China / Business

Glittering needle in fashion haystack

By Wang Zhuoqiong (China Daily Europe) Updated: 2016-03-27 14:18

Hand-embroidered special-occasion dresses like the qipao, a body-hugging one-piece outfit, are undergoing a revival in the Chinese market, thanks to firms such as Tengxun Bridal and, in a sense, the Chinese first lady.

Lin Shuang, 35, founded Tengxun Bridal studio in 2009 after quitting her job with a major state-owned trading company in Beijing.

She grew up in the hutong, traditional courtyard-home neighborhoods, of the Wangfujing area in Beijing. Her childhood extracurricular activities included traditional Chinese drawing, calligraphy and time-honored musical instruments.

Glittering needle in fashion haystack

Business promotion staff dress in Chinese wedding clothes to promote folk wedding supplies during a recent wedding fair in Chongqing. Provided to China Daily

When she took the plunge into the traditional Chinese fashion business, it was not considered a good move. Back then, fashion was not seen as an occupation with a bright future.

But Lin, a college graduate who majored in law, sensed business potential in the segment when her quest for a stunning qipao for her soon-to-wed sister turned into a frustrating search.

Up to 400 hours over six months could go in to the making of a qipao due to the intricate, painstaking sewing and embroidery work needed.

"In the run-up to her wedding, my sister and I set out to buy a good-quality but affordable qipao," Lin says. "But our search was in vain. We were very disappointed with the rough fabrics used."

So, Lin started to design a qipao herself. She asked an established tailor whom her family had known a long time to make one based on her design sketches.

The qipao proved a massive hit. Everyone at the wedding raved about it. That encouraged Lin to convert a seemingly one-off exercise into a business.

Now, Lin's studio has grown into one of the largest high-end traditional Chinese wedding gown and clothing stores in Beijing.

It features products from the bride's head-covering to traditional Chinese dragon and phoenix gowns, qipao and Chinese shoes. On average, the store serves more than 200 newlyweds a year.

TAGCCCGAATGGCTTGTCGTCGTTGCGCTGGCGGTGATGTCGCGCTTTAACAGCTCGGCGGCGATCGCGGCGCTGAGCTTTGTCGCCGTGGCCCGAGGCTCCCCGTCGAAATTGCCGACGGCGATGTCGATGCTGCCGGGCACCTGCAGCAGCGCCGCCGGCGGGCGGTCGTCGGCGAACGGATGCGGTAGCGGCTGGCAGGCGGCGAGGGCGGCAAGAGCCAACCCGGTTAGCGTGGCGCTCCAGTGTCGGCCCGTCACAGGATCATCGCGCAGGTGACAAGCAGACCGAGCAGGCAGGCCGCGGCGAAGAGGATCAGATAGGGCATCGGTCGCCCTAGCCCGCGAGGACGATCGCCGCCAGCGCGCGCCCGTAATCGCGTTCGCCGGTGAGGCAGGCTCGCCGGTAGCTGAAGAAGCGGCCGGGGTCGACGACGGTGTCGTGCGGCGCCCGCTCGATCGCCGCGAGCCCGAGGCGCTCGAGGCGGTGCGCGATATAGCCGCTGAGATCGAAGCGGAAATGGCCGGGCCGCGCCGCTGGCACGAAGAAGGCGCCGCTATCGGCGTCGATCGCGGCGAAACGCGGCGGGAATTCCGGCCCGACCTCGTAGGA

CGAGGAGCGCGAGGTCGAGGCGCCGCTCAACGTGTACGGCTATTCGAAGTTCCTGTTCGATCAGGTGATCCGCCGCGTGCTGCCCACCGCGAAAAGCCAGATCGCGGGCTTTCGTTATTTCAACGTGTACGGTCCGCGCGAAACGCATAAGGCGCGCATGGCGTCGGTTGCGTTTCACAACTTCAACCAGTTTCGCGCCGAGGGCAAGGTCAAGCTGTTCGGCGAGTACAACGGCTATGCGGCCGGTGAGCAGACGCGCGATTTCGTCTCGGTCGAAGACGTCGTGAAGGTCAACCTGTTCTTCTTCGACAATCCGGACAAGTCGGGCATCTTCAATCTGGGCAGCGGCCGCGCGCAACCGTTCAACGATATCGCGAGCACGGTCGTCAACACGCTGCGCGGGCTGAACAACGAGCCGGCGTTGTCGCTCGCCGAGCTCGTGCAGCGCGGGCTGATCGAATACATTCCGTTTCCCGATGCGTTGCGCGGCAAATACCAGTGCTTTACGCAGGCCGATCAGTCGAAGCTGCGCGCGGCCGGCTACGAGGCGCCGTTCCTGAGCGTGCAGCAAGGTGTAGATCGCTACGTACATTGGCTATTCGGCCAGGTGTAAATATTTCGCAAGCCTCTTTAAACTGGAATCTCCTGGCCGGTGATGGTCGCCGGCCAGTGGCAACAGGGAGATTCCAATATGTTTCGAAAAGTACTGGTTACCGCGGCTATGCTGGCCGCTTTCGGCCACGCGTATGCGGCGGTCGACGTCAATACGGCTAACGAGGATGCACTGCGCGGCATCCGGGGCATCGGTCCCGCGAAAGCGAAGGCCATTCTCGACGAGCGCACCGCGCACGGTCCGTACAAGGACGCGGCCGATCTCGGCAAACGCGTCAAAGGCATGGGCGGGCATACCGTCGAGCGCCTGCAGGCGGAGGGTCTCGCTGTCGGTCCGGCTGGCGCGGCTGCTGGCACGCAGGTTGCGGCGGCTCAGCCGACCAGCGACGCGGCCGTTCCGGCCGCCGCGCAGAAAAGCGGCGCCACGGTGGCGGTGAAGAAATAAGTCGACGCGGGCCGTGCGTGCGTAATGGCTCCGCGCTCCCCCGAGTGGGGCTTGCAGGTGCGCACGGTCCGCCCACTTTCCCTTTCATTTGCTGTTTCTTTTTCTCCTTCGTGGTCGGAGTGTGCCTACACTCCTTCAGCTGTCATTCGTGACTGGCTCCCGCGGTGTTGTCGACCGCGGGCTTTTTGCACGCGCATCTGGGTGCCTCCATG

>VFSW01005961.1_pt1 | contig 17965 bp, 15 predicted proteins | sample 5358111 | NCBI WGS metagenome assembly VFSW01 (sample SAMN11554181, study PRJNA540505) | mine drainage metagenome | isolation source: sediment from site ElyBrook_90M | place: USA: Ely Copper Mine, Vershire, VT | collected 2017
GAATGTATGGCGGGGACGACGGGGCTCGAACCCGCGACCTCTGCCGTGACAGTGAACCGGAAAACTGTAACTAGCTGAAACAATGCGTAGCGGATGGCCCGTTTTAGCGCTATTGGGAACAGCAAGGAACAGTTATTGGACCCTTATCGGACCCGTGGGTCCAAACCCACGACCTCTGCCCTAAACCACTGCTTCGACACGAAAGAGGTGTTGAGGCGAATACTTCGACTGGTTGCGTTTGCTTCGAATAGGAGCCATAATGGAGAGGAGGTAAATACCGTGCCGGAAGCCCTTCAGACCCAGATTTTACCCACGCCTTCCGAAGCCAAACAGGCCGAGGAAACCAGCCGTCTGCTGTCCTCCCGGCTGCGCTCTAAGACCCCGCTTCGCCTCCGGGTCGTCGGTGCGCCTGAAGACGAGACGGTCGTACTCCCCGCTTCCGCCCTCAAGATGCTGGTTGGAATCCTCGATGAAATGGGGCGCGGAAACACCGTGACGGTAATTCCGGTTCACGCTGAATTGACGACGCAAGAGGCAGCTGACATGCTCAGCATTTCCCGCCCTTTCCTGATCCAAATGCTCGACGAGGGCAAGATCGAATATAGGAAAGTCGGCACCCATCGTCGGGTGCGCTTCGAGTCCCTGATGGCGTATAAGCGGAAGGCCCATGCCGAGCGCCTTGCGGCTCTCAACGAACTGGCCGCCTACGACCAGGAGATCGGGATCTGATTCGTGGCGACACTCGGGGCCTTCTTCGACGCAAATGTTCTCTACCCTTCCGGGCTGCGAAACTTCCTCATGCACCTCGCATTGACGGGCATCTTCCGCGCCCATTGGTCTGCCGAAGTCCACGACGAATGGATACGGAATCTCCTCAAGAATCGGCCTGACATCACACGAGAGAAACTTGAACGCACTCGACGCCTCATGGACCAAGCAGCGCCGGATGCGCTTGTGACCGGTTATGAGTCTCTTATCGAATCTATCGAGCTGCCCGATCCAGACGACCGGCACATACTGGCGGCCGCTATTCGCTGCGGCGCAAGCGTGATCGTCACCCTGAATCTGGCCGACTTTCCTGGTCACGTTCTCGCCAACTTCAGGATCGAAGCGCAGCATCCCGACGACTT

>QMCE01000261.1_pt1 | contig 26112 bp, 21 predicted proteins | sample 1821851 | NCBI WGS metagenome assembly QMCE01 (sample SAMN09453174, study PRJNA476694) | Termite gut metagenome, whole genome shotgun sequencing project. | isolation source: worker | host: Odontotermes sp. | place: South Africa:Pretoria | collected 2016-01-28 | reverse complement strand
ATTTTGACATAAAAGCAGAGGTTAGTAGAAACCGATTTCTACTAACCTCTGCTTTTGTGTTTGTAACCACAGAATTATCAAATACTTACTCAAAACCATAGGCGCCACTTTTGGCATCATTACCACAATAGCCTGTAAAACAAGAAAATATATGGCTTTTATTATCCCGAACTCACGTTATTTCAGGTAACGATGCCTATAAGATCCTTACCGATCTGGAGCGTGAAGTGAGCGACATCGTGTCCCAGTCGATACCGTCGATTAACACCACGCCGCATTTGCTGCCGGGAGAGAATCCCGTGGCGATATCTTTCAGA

That's a far cry from the time when traditional Chinese wedding gowns were not so popular with newlyweds. Young Chinese were heavily influenced by Western styles then.

Even today, traditional Chinese wedding clothing takes up only a 10 percent share of the special-occasion garment market.

"Brides in China often think about only dresses that could make them look like a princess in the West," says Shi Yiping, a dress designer at the Beijing Institute of Fashion Technology. "Traditional Chinese gowns have been considered old-fashioned and outdated for many years now."

But in recent years, particularly after the country's first lady, Peng Liyuan, showed up at state events wearing traditional dresses that were an elegant mix of Chinese cultural elements and modern clothing, local fashion has been attracting attention again, Lin says.

"People have begun looking at qipao and traditional Chinese gowns from a new perspective," Lin says. "Qipao now can be classic, stylish and elegant. The red colors, and gold and silver threads of embroidery of a dragon, phoenix, fish and peony, are symbols of a great marriage and good luck as well."

Last year, Tengxun doubled its sales. (Lin declined to disclose the numbers.) Investors are making a beeline for a stake to help expand her business. So much so that Lin has decided to shut her line of Western wedding gowns and focus entirely on traditional Chinese gowns.

In order to ride the newfound craze for qipao, Tengxun is sharpening its focus on targeted customers and also streamlining its management. "I work closely with the leaders in the wedding industry, particularly wedding planners," Lin says. "As soon as they sign on customers seeking a special Chinese wedding or a Chinese style section in their wedding, which requires traditional Chinese gowns, they recommend our service."

Given that specially made wedding gowns tend to be expensive, Tengxun's strategy works better than general advertising, Lin says. "Our products are priced from 8,000 yuan to 100,000 yuan ($1,231; 1,096 euros to $15,394; 13,697 euros). There is no need for us to compete with retailers on who sell Chinese wedding gowns at 1,000 yuan apiece."

"Hand drawings bring out more personal emotions and styles. Just like in the old times, I hope each gown I design and make will become a legacy that will be carried through generations of the bride's family," Lin says.

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